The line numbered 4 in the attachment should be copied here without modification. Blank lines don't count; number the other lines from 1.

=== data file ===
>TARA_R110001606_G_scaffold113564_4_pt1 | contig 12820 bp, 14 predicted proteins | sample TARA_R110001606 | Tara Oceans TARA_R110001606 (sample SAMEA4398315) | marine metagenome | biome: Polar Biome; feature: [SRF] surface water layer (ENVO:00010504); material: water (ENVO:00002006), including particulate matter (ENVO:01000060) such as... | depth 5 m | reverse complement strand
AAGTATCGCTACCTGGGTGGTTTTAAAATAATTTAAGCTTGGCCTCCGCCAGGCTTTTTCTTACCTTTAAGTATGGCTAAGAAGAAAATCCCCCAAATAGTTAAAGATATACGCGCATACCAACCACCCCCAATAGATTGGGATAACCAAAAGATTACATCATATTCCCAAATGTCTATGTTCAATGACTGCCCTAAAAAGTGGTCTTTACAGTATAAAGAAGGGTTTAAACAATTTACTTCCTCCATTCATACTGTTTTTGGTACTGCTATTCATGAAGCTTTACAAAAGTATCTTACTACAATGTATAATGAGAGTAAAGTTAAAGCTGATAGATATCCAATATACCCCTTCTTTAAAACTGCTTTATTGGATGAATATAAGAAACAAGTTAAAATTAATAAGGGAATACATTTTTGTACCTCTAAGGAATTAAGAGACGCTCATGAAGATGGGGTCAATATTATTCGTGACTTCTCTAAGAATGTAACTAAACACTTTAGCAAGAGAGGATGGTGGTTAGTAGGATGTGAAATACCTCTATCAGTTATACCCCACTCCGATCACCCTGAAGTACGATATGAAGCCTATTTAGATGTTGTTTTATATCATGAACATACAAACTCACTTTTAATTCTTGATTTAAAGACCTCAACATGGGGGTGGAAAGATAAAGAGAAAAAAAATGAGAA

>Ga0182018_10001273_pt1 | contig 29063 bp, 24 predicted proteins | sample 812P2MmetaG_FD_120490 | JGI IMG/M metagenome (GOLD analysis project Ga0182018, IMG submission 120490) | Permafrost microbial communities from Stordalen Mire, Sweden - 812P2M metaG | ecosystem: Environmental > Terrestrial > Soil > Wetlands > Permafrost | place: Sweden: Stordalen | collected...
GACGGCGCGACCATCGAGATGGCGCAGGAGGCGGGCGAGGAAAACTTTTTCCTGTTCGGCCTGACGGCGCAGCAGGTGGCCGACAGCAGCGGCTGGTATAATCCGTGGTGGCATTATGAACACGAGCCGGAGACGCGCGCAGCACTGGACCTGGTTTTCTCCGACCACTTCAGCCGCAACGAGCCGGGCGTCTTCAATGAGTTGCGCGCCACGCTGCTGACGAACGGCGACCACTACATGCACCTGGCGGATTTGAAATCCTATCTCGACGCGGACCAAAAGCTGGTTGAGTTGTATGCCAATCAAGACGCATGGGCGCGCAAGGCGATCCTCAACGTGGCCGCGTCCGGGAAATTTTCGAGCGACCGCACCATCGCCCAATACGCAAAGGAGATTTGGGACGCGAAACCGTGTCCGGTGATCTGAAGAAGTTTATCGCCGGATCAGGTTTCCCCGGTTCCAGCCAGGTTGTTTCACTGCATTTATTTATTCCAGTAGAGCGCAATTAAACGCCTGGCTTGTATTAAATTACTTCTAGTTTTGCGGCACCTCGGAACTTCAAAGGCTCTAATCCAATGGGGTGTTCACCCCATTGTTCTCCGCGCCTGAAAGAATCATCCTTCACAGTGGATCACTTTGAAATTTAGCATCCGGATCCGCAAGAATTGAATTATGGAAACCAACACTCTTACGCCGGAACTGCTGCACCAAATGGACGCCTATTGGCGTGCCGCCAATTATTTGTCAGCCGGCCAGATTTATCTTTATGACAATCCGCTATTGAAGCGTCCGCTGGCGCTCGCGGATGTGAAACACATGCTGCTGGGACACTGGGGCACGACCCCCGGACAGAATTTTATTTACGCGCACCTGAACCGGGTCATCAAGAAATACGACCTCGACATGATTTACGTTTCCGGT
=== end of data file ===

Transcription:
GACGGCGCGACCATCGAGATGGCGCAGGAGGCGGGCGAGGAAAACTTTTTCCTGTTCGGCCTGACGGCGCAGCAGGTGGCCGACAGCAGCGGCTGGTATAATCCGTGGTGGCATTATGAACACGAGCCGGAGACGCGCGCAGCACTGGACCTGGTTTTCTCCGACCACTTCAGCCGCAACGAGCCGGGCGTCTTCAATGAGTTGCGCGCCACGCTGCTGACGAACGGCGACCACTACATGCACCTGGCGGATTTGAAATCCTATCTCGACGCGGACCAAAAGCTGGTTGAGTTGTATGCCAATCAAGACGCATGGGCGCGCAAGGCGATCCTCAACGTGGCCGCGTCCGGGAAATTTTCGAGCGACCGCACCATCGCCCAATACGCAAAGGAGATTTGGGACGCGAAACCGTGTCCGGTGATCTGAAGAAGTTTATCGCCGGATCAGGTTTCCCCGGTTCCAGCCAGGTTGTTTCACTGCATTTATTTATTCCAGTAGAGCGCAATTAAACGCCTGGCTTGTATTAAATTACTTCTAGTTTTGCGGCACCTCGGAACTTCAAAGGCTCTAATCCAATGGGGTGTTCACCCCATTGTTCTCCGCGCCTGAAAGAATCATCCTTCACAGTGGATCACTTTGAAATTTAGCATCCGGATCCGCAAGAATTGAATTATGGAAACCAACACTCTTACGCCGGAACTGCTGCACCAAATGGACGCCTATTGGCGTGCCGCCAATTATTTGTCAGCCGGCCAGATTTATCTTTATGACAATCCGCTATTGAAGCGTCCGCTGGCGCTCGCGGATGTGAAACACATGCTGCTGGGACACTGGGGCACGACCCCCGGACAGAATTTTATTTACGCGCACCTGAACCGGGTCATCAAGAAATACGACCTCGACATGATTTACGTTTCCGGT